Midway is this mishmash of old school war drama and new special effects and (some) new sensibilities. It ends up being more than a little charming, even if it isn’t particularly good. Of course, I am generally a fan of movies about propeller planes and melodrama. So Midway was pretty solidly up my alley.
Midway opens with a brief scene in Japan, before the war starts as intelligence officer Edwin Layton has a talk with Yamamoto about the potential for war. The movie then jumps forward to Pearl Harbor, and follows the Pacific front through the titular battle. It largely follows a few characters. Layton and Admiral Nimitz at Pearl Harbor, who have to decipher intelligence to find out where the Japanese are headed. It also focuses on the pilots of the carrier USS Enterprise as they fight in the Pacific. It all culminates in one of the most decisive battles of WWII.
The characters, all based on actual soldiers, are broadly drawn. The actors are talented and do what they can—though Ed Skrein and Luke Evan occasionally struggle with the American accents—but the action is spread around too much to really get more than a broad feel for any of them. Skrein is the star as pilot Dick Best. He is a talented pilot, but his superiors are hesitant to put him in charge of a flight. Layton is played by Patrick Wilson, who is always great and generally underappreciated. It also occasionally checks in with the Japanese as they plan a surprise attack on Midway, and in a surprising movie it shows them as people, not just as enemies.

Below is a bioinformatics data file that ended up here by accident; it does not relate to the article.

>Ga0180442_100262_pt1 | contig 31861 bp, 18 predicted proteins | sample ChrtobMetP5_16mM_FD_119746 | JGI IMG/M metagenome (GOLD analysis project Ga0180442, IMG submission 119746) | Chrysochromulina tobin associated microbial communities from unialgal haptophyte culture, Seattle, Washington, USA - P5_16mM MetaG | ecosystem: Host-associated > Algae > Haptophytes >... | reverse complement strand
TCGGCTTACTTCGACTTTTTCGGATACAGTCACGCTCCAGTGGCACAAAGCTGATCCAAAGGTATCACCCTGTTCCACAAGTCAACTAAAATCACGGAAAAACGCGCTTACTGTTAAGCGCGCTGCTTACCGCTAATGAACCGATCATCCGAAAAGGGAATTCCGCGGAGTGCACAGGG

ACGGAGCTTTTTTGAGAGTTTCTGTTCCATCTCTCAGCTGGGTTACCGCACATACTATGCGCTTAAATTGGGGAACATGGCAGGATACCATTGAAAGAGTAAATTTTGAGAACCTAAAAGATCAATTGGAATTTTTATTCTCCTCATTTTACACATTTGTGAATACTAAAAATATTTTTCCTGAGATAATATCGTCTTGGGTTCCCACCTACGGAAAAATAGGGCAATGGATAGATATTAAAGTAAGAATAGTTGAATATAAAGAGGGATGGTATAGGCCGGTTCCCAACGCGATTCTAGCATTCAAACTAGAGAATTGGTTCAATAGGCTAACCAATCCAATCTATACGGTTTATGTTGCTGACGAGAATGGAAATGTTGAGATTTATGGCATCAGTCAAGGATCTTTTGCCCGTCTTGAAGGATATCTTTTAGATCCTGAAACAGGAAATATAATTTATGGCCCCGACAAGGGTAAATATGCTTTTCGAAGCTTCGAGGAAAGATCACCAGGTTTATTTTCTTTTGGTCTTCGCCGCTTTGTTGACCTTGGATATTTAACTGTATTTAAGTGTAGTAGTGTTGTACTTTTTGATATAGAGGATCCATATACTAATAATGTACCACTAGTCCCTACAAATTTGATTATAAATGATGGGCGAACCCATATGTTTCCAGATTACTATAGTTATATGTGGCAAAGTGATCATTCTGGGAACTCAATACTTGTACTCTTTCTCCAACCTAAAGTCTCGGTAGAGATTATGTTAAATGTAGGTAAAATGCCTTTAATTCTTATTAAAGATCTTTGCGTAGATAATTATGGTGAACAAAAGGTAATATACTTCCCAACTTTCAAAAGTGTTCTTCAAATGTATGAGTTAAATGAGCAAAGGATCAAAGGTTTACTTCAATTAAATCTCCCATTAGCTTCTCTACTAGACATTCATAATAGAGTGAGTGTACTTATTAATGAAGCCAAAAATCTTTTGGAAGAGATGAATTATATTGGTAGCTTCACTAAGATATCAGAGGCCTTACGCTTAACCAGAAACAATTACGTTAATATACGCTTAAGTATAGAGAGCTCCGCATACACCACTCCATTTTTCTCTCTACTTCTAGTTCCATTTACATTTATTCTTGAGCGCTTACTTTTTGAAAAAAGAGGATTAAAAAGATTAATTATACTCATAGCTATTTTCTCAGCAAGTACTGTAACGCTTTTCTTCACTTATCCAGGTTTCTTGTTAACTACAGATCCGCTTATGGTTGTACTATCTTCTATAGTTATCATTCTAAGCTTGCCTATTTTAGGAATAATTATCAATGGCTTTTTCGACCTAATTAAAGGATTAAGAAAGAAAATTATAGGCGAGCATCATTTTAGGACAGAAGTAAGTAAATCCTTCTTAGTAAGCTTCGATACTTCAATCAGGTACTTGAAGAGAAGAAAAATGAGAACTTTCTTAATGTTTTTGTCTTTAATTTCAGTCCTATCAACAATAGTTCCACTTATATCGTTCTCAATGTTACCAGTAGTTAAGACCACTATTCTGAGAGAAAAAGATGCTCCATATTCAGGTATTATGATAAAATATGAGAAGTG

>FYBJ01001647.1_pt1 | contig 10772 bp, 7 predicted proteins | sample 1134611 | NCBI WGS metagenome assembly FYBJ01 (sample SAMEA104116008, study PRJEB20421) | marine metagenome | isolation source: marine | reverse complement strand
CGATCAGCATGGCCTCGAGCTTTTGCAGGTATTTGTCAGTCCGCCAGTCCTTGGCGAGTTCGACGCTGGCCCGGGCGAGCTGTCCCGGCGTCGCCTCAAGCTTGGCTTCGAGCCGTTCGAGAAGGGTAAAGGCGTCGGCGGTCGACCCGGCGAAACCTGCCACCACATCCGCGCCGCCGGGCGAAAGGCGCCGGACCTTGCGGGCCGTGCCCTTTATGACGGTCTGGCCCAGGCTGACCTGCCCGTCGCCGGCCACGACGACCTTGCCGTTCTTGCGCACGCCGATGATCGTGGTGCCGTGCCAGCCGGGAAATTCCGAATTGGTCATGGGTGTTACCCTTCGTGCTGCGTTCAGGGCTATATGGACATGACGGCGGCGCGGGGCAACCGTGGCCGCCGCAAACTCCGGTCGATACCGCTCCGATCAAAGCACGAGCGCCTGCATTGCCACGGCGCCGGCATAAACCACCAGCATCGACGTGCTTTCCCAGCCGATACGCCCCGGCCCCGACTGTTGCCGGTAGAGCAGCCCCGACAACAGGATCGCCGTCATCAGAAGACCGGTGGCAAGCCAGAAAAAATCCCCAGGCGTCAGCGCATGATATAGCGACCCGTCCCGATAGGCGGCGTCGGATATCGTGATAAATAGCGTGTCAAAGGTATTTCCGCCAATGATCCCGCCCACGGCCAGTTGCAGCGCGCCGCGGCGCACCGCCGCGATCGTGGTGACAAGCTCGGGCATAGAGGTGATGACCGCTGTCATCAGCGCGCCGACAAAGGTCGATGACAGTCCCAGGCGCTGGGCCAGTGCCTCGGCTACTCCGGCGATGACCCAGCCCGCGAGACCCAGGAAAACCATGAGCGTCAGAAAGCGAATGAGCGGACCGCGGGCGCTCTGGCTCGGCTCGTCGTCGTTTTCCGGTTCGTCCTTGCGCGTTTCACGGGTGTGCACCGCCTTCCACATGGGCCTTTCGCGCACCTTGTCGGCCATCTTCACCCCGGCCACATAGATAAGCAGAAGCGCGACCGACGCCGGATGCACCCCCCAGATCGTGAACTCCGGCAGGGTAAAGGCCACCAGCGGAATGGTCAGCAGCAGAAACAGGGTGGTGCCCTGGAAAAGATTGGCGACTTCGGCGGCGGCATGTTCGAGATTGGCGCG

The flying scenes are exhilarating. I enjoy, at a certain level, any movie about flying small aircraft. This movie does an excellent job with it. It feels like a roller coaster as the pilots turn into a dive bombing run. And it has a lot of dogfighting.
One scene that stands out, I guess in a bad way, is the brief snippets showing Doolittle’s Raid on Tokyo. Aaron Eckhart plays Doolittle as he conducts his daring raid by taking off from carriers in the pacific, flying over Japan and landing in China. His bits of the movie are small and the raid is at least tangentially related to the Battle of Midway, in the way that all of the war in the Pacific was related. It really feels like this little detour is in the movie for how it ends. Doolittle crash lands in China, and with the help of Chinese civilians manages to evade Japanese patrols and escape. While a movie about Doolittle’s Raid would be interesting, it appears to be in this movie so it can be sold in China.
Midway is just a generally enjoyable war movie. Good actors giving decent performances, some exhilarating action. It is historically accurate enough to pass without anything really standing out as just being wrong. I don’t expect to see it on any top 10s at the end of the year, but I liked watching it.